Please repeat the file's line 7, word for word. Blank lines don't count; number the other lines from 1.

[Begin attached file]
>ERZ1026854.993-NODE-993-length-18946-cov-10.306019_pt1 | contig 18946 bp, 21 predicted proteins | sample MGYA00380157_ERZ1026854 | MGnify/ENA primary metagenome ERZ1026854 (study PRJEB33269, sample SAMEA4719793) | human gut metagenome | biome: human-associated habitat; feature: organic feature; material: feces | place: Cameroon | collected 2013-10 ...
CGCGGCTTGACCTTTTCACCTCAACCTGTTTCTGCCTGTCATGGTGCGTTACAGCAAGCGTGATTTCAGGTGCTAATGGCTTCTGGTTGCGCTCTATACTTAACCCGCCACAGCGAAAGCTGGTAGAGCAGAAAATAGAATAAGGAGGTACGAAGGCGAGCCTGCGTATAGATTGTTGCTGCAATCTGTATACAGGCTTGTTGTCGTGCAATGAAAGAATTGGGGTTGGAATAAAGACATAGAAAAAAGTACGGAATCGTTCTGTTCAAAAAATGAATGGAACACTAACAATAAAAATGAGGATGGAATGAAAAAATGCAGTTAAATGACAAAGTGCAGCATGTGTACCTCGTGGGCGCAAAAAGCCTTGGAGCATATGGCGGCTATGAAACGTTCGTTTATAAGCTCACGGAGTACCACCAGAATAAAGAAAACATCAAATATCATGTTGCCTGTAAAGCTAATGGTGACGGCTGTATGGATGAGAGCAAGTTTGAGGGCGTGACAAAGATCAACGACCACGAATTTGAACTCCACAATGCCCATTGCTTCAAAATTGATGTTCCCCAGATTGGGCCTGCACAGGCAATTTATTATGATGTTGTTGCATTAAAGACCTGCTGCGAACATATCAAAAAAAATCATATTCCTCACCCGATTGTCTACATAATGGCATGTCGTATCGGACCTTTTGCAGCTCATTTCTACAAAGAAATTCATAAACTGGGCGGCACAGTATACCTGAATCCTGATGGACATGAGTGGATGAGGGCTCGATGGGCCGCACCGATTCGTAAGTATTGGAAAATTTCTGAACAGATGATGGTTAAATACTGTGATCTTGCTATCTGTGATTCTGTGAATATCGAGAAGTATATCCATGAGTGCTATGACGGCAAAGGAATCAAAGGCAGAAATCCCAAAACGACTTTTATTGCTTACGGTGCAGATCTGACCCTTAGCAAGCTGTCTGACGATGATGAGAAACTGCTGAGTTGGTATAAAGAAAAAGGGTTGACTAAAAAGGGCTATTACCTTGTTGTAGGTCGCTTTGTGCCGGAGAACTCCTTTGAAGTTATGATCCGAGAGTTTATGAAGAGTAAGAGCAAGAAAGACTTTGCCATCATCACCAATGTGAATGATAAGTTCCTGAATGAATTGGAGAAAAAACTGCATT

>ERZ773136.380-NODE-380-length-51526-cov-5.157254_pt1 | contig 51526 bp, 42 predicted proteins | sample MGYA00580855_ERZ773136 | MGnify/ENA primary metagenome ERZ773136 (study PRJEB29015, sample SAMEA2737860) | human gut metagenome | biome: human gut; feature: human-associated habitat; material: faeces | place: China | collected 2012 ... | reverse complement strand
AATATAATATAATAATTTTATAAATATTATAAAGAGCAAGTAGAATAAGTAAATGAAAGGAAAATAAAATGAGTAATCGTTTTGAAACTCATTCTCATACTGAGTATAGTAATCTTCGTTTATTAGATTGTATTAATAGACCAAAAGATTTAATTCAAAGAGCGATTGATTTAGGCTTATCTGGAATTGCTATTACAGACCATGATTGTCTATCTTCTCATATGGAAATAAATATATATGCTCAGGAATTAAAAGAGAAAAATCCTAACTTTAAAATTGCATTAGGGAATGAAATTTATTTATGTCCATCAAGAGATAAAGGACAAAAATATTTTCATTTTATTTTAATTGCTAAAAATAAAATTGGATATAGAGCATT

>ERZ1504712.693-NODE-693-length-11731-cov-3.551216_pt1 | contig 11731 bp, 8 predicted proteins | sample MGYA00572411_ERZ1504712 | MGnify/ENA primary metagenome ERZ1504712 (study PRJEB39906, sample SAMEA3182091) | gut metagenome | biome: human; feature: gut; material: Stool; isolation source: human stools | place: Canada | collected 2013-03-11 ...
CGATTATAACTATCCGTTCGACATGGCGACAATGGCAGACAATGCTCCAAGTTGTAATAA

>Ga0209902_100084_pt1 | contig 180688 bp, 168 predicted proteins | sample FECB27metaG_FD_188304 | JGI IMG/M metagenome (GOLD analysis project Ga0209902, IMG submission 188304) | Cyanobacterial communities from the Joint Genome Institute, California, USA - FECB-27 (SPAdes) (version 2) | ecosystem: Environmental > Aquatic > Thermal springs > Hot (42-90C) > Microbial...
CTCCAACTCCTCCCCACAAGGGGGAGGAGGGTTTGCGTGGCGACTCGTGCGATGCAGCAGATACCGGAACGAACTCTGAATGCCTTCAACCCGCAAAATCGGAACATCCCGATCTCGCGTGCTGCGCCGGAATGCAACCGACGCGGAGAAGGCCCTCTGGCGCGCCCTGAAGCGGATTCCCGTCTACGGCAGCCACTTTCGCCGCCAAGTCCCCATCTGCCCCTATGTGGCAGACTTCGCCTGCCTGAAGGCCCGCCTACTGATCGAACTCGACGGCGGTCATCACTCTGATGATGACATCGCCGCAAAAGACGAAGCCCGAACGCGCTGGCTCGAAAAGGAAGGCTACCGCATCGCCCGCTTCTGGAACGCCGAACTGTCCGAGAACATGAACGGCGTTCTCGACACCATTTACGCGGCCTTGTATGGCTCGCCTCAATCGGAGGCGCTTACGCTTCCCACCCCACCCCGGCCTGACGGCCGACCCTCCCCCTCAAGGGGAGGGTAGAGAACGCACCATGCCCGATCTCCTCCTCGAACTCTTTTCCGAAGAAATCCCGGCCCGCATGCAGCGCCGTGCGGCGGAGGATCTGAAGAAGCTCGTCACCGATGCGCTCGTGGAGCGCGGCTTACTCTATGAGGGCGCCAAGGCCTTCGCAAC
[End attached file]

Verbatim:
>Ga0209902_100084_pt1 | contig 180688 bp, 168 predicted proteins | sample FECB27metaG_FD_188304 | JGI IMG/M metagenome (GOLD analysis project Ga0209902, IMG submission 188304) | Cyanobacterial communities from the Joint Genome Institute, California, USA - FECB-27 (SPAdes) (version 2) | ecosystem: Environmental > Aquatic > Thermal springs > Hot (42-90C) > Microbial...